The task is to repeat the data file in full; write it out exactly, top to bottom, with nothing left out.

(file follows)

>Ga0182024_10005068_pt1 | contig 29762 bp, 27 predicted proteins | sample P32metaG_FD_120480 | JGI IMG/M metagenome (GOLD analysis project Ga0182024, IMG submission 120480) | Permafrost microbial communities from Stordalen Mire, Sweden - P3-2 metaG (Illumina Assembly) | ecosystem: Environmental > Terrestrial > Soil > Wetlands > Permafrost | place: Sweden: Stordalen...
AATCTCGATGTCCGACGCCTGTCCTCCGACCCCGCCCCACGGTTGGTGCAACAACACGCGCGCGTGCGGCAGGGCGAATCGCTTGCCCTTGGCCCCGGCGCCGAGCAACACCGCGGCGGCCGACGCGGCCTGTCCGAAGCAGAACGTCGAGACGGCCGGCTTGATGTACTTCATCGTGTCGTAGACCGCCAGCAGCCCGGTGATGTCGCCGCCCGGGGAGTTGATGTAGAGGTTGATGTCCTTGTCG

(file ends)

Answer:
>Ga0182024_10005068_pt1 | contig 29762 bp, 27 predicted proteins | sample P32metaG_FD_120480 | JGI IMG/M metagenome (GOLD analysis project Ga0182024, IMG submission 120480) | Permafrost microbial communities from Stordalen Mire, Sweden - P3-2 metaG (Illumina Assembly) | ecosystem: Environmental > Terrestrial > Soil > Wetlands > Permafrost | place: Sweden: Stordalen...
AATCTCGATGTCCGACGCCTGTCCTCCGACCCCGCCCCACGGTTGGTGCAACAACACGCGCGCGTGCGGCAGGGCGAATCGCTTGCCCTTGGCCCCGGCGCCGAGCAACACCGCGGCGGCCGACGCGGCCTGTCCGAAGCAGAACGTCGAGACGGCCGGCTTGATGTACTTCATCGTGTCGTAGACCGCCAGCAGCCCGGTGATGTCGCCGCCCGGGGAGTTGATGTAGAGGTTGATGTCCTTGTCG